A UUID on factory restore appears to be ruled out, and it wouldn’t make much sense for the clock to be preserved or play much of a role in the output. But you never know. For comparison, Amazon Kindle beams back your entire reading history, down to the GUI events, back to HQ.

Also skipped testing restore operation on the recordings, as each WAV has been able to successfully restore, given 1-3 tries.

Now the factory default decoding has stabilized to 0x66 … 0xaa.

Re-exports of the same active pattern configuration yield identical hex decodings, across factory restores. Pattern 1 (“p0.wav”) always produces the same digital output.

Active pattern configurations 3rd - 16th are similar, though the size of the diff varies from just two lines (p0 vs. p2) to seven lines (p0 vs. p5). If the PSK decoder is correct, then the bit packing of the currently selected pattern is more complicated that it would first appear.

TODO:

Find out what inputs are included in the 0x555555 vs. 0xaaaaaa checksum calculation. Seems to be some kind of even/odd parity signal terminator.

So many possibilities to test! How many leading 0x66’s must be heard for a successful reception? How many trailing 0x55’s/0xaa’s?

How does microtonic mark that a specific set of sound buttons should be changed, while at the same time preserving the rest of the configuration should remain as-is?

We could start writing a BPSK encoder and generating our own synthetic backup files, but I just got my Tonic and am not ready to risk bricking it.

Turn more knobs and check their hex diffs!

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Cuckoo was kind enough to include a factory backup track in his microtonic pack. With inner threshold 6000, outer threshold 9000, this produces an identical hex dump to mine! File size 5297 bytes (~ 5.3 KB).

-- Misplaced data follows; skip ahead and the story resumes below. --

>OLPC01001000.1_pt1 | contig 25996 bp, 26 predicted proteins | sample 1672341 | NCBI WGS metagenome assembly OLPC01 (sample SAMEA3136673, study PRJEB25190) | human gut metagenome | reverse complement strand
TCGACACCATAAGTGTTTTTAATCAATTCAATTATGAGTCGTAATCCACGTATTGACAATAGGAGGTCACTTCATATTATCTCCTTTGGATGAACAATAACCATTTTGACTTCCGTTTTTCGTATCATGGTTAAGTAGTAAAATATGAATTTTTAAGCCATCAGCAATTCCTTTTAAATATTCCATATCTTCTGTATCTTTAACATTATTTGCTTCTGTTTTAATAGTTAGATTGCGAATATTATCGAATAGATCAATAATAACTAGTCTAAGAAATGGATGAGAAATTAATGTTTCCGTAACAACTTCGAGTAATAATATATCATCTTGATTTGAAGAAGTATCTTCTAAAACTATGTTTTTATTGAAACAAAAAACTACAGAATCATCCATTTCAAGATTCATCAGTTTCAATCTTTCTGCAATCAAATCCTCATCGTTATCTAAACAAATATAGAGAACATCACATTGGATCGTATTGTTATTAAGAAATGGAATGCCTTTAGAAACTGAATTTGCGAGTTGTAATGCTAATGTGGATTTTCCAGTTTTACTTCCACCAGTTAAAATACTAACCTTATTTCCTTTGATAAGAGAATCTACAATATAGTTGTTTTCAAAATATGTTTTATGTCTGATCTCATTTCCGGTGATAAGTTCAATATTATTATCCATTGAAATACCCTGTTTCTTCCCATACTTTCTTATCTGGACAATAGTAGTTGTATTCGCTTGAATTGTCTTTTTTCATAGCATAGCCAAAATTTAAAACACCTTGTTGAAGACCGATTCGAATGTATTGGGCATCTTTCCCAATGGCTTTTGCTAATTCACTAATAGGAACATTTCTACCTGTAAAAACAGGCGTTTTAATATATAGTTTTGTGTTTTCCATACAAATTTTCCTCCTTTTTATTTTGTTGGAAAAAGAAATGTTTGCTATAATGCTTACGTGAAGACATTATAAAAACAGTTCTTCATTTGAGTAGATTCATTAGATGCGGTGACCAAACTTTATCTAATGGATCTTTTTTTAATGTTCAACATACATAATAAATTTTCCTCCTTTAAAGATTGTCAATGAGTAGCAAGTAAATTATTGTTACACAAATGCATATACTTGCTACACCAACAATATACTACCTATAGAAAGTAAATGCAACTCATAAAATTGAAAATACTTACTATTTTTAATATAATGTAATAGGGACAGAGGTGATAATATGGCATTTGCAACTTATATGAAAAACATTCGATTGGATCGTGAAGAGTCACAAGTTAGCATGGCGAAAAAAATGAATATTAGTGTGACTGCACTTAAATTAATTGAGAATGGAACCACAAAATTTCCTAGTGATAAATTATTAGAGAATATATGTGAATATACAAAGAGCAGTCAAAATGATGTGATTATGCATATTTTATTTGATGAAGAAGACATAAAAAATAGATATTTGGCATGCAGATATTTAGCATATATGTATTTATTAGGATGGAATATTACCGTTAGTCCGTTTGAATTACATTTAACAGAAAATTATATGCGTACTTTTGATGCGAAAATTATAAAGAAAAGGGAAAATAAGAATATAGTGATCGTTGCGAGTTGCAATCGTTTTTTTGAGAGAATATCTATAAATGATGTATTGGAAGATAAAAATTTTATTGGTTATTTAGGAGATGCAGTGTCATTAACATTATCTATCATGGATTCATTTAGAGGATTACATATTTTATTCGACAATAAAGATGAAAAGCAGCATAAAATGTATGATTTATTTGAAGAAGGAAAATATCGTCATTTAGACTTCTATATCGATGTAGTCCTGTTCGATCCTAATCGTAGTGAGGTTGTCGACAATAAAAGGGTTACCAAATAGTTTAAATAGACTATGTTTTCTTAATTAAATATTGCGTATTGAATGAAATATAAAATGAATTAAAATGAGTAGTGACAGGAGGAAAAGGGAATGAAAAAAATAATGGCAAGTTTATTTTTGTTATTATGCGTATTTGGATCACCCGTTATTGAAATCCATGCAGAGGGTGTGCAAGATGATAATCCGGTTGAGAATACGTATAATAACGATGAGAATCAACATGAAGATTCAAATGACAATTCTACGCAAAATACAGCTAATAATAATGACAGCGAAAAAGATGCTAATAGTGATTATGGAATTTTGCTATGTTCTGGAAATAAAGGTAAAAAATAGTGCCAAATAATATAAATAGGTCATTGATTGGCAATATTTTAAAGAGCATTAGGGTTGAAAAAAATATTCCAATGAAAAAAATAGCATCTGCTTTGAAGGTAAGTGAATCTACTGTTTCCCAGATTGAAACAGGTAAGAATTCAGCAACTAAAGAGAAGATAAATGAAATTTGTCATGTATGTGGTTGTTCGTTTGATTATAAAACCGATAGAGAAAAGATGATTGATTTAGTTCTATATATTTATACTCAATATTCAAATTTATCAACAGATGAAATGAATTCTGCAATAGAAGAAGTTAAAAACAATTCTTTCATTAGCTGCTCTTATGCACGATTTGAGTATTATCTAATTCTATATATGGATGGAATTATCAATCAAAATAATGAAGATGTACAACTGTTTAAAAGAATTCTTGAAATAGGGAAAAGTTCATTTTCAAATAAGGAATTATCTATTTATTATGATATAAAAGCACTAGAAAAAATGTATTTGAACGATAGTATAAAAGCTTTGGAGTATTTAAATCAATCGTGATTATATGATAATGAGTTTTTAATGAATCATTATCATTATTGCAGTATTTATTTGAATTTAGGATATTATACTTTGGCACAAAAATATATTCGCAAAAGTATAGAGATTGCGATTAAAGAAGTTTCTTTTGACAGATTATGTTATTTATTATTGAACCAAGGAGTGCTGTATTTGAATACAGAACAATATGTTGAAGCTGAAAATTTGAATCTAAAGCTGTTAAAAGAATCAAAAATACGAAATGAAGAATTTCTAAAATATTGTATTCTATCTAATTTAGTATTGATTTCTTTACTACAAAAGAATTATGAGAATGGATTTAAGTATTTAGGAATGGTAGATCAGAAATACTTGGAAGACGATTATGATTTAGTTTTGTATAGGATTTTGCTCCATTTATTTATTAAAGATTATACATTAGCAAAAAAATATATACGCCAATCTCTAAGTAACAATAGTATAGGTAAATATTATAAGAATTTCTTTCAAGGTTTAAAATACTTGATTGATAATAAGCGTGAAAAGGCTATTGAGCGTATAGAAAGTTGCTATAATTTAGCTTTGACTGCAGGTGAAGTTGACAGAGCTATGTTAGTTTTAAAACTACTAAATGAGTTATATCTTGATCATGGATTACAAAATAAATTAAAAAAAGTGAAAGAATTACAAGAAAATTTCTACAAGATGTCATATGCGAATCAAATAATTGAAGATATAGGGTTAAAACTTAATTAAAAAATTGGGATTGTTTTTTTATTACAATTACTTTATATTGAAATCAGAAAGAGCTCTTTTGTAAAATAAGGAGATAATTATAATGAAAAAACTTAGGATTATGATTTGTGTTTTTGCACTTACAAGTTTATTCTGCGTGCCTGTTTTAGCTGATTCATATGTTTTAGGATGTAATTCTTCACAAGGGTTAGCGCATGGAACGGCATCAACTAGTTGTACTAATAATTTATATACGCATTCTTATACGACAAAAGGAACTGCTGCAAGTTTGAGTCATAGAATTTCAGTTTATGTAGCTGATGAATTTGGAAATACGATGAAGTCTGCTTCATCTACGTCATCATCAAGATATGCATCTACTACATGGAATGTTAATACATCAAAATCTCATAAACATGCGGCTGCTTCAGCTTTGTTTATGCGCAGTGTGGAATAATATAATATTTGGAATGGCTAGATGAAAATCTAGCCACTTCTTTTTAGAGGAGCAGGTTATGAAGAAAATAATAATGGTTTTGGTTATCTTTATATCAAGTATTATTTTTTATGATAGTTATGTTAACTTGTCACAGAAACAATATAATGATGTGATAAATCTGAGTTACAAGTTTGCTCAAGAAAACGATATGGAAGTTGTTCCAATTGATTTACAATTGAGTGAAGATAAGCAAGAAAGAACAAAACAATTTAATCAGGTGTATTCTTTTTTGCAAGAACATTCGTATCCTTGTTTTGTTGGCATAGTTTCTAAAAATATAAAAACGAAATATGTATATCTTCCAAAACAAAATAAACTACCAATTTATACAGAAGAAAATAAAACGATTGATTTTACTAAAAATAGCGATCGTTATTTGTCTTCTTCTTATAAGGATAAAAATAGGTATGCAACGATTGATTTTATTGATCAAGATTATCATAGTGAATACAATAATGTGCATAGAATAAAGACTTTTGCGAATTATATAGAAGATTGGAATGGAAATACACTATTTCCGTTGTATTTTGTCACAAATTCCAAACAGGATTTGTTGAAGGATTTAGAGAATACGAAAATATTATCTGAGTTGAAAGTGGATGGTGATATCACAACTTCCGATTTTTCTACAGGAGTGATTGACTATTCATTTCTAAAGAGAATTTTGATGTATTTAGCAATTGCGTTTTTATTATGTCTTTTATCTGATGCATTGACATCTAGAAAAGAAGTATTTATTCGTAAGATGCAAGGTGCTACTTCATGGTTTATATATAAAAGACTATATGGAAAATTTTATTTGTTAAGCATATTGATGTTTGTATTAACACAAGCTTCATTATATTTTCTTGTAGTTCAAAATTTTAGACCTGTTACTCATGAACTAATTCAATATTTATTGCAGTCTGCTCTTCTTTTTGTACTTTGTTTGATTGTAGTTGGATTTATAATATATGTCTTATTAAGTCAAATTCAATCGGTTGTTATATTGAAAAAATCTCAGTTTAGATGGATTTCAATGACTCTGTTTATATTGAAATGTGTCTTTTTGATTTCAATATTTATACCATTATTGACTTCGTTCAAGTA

Long term, would love to write a more flexible decoder that automatically fits arbitrary volumes. Tracking in https://github.com/mcandre/rouge/issues/1

For now, just adding some diagnostics to the error messages for a quick idea of whereabouts the peak seeker fails. Guess and check, baby.

have u read thru this thread yet?
lots of discussion on decoding the data format

Yes, thank you for the link! Curious if someone can upload WAVE PCM examples for PO-35 backups. Their format is probably different but still helpful for understanding PO-32.

Taking the discussion there with a grain of salt. The PO-32 waveform in Audacity looks closer to a simple BPSK than anything else, at least to my novice eyes. I’ve read that QPSK is visually close to BPSK but that a decent modem can tell the difference. How can we test for QPSK vs. BPSK?

With a fixed six peak/valley window, all of my PO-32 backup tracks are successfully parsing digits, albeit probably wrong digits, to the very end of the track. No sequence of consecutive peaks/valleys within these windows!

That gives me confidence that the signal is some PSK, I’m just not sure which particular PSK algorithm. I’m tempted to believe that this means that the signal cannot be a DPSK, as my understanding is DPSK has far more consecutive peaks and consecutive valleys. Right?

I could easily be on the wrong track. Anyone with better information is welcome to contribute code to rouge to decode these signals more accurately!

There was some previous discussion on this subject:

It seems there is a “DPSK” string inside the uTonic installer, so that is a good starting point. Note that PO-32 uses a low speed monophonic transfer. PO-33/35 uses a high speed stereo transfer.

I stopped looking into this after I realized the difficulty level here. Without help from TE I guess the chance of success is zero (maybe it is possible for the PO-32). I just wish TE would play nice and provide a data transfer library.